> this constructor rather than e.g. make_function_from_source?

There are a few legitimate use-cases. One is for specifying the names
of pre-existing or built-in functions (e.g.
function<float(float)>("sqrt") would call the built-in sqrt()
function). Another is for providing a type-erased holder for
lambda-functions (e.g. "function<int(int)> plus_two = _1 + 2;").
However, most uses for function<> actually come from the
BOOST_COMPUTE_FUNCTION() macro (or uses internal to Boost.Compute

> - <> My
> reading of this is that when you get the type wrong you are guaranteed
> some kind of meaningful error report, and not just undefined behaviour;
> is that right? Perhaps you should clarify.
> - I can't guess what atomic_min and atomic_max do.

They just forward to the corresponding OpenCL functions [2]. I'll
update the documentation to be more clear about these.

> - The right arrow ('next') link from
> <> is
> broken (looks like the docs for the placeholders don't work).

Hmm, I'll look into this more.

> - The iterators should state what iterator category they have.

Currently Boost.Compute doesn't really have different iterator
categories, all iterators are random-access. I'll add this information
to the documentation.

> - I can't guess what svm_ptr is for. Later I discovered svm_alloc and
> svm_free. Is there an RAII way to manage these things?

These are for managing shared virtual memory objects which were added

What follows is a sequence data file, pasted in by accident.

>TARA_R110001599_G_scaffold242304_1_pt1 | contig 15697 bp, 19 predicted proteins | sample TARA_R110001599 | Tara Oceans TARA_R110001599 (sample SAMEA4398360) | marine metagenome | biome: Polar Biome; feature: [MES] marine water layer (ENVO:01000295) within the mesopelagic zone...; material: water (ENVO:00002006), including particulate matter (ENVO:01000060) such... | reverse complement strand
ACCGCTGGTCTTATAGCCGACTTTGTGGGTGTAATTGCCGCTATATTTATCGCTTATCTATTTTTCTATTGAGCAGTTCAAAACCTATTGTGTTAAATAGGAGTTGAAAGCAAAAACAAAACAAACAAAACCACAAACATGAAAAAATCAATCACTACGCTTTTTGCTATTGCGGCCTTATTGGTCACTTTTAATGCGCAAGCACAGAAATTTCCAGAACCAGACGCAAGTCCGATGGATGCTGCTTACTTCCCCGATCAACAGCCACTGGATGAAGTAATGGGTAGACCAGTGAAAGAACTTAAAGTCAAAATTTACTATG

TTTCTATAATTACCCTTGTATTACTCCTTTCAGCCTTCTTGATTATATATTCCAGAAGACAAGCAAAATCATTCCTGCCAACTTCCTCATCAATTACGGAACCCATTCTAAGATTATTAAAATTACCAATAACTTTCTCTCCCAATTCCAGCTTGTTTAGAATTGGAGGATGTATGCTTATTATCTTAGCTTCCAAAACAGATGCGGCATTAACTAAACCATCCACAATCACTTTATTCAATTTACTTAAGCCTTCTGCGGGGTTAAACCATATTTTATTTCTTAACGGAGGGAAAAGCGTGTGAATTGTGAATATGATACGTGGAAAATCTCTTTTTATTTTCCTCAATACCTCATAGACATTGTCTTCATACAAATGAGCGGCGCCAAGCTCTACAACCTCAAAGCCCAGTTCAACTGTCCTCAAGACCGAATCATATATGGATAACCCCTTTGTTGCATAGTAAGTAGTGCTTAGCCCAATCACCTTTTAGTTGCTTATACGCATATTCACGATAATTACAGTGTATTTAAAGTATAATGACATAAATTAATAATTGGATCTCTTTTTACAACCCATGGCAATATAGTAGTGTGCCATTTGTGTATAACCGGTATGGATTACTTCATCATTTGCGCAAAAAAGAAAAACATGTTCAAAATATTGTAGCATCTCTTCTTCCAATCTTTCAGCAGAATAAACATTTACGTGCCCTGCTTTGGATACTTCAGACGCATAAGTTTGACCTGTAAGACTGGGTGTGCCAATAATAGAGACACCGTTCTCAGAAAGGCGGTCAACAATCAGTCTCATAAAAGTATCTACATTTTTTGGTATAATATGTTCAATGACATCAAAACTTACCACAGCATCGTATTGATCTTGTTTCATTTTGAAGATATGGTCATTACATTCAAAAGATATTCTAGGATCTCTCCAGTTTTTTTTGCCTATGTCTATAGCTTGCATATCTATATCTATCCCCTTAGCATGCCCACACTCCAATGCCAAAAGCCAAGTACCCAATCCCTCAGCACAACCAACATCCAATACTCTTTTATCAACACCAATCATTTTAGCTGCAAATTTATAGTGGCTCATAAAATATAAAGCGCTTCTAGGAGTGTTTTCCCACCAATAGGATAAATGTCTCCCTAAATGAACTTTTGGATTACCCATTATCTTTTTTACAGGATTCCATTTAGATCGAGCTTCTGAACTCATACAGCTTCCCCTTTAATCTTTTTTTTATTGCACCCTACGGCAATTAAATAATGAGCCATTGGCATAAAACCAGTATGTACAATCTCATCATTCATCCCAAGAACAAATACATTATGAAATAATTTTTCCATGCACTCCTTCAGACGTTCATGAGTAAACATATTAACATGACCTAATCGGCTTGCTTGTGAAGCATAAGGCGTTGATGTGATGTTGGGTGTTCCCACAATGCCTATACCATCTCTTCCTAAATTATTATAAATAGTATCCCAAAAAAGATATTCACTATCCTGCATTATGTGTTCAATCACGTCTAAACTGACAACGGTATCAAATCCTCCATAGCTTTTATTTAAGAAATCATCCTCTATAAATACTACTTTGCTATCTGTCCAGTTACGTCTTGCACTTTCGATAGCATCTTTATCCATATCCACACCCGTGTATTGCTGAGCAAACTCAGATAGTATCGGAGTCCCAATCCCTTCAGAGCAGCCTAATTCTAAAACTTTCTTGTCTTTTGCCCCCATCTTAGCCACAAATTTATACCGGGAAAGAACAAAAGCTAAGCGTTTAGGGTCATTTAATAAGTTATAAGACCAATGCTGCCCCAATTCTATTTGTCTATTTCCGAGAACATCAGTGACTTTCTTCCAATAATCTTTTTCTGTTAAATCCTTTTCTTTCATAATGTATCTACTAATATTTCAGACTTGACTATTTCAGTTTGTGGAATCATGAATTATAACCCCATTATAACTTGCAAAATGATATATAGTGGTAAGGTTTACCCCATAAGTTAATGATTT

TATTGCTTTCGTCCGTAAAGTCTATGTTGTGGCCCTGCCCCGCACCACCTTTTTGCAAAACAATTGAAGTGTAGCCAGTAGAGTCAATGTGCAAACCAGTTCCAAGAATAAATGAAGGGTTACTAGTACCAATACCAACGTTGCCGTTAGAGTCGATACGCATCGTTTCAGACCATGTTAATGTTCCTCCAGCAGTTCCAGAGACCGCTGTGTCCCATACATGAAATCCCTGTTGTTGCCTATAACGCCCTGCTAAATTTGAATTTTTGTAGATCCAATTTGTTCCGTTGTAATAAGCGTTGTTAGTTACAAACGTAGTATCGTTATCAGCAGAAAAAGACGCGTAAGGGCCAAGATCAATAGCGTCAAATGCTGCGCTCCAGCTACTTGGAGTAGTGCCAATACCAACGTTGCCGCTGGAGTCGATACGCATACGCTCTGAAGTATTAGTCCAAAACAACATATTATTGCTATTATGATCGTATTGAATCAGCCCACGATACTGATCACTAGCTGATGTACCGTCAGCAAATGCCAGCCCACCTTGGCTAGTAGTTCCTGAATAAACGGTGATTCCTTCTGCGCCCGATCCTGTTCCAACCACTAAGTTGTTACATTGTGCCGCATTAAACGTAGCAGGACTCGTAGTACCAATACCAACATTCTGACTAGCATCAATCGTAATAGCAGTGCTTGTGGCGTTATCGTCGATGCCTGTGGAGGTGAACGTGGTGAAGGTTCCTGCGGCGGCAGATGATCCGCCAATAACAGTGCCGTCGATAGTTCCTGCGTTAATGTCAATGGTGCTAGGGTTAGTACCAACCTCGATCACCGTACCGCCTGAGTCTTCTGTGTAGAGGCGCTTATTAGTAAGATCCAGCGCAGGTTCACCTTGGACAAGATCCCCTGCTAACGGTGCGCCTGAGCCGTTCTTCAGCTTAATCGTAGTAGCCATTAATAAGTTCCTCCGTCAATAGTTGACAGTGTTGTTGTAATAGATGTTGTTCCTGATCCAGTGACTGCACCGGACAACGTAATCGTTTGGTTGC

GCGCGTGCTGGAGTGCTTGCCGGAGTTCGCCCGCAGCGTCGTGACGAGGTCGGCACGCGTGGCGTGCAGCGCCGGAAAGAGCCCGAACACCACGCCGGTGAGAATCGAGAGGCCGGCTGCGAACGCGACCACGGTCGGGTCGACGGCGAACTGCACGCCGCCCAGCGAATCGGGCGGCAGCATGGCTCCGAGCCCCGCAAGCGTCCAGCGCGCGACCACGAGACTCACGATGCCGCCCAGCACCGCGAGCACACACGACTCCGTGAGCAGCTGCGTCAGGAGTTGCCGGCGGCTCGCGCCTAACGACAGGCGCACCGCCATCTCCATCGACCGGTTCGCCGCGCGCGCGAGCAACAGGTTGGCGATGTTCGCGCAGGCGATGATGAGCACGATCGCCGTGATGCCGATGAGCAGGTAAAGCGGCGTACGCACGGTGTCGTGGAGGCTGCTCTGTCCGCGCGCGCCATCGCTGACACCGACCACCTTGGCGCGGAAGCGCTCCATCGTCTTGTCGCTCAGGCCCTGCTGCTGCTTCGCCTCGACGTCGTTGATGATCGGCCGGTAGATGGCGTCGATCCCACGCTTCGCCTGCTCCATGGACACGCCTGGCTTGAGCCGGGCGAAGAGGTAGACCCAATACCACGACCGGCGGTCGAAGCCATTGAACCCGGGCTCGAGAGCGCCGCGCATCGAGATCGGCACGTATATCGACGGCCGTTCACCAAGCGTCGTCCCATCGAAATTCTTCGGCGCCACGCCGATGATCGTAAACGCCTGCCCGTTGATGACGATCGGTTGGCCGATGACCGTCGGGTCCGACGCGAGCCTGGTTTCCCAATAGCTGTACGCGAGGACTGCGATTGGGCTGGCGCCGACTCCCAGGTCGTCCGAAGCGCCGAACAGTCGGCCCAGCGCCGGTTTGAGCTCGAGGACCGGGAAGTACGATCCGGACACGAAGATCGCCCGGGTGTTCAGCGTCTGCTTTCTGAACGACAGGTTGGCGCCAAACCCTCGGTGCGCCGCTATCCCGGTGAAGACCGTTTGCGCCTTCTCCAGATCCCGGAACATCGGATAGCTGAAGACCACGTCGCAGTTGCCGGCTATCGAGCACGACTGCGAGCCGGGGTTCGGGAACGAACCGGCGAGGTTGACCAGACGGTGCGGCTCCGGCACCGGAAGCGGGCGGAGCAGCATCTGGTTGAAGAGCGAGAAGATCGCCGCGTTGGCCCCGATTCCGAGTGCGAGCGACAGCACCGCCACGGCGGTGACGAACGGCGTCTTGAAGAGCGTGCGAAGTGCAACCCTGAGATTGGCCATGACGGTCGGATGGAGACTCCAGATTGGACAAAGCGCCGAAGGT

in OpenCL 2.0. Currently there is no RAII wrappers around them and
they behave like malloc()/free(). I have plans to add an svm_allocator
which will provide an allocator for SVM objects which can be used with
the Boost.Compute containers (and also possibly standard STL

> - What does default_device do if there are no devices? Do the various
> environment variables mentioned have any kind of precedence? (Probably
> linking to the corresponding OpenCL docs is sufficient for such
> questions). Do they have to be exact matches? Are they case-sensitive?

There is a precedence but it currently is not explained in the
documentation. For most cases only one of the default device variables
is meant to be used. They are currently will match substrings and are
case-sensitive. I'll work on improving the documentation for these and
give some example usages.

> - What does find_device do if the requested device does not exist?

Currently it will return a null (default-constructed) device object. I
have considered updating this (and the default_device() function) to
throw an exception when no valid device is found so that returned
device objects are always valid.

> - Can you give examples for type_definition? My guess was that it did
> the thing which type_name later turned out to do...

Yeah, type_definition<T> will return a string with the full definition
for the type while type_name<T> returns just the name.

So for something like:

struct Foo {
    int id;
    float mass;


The following strings will be returned: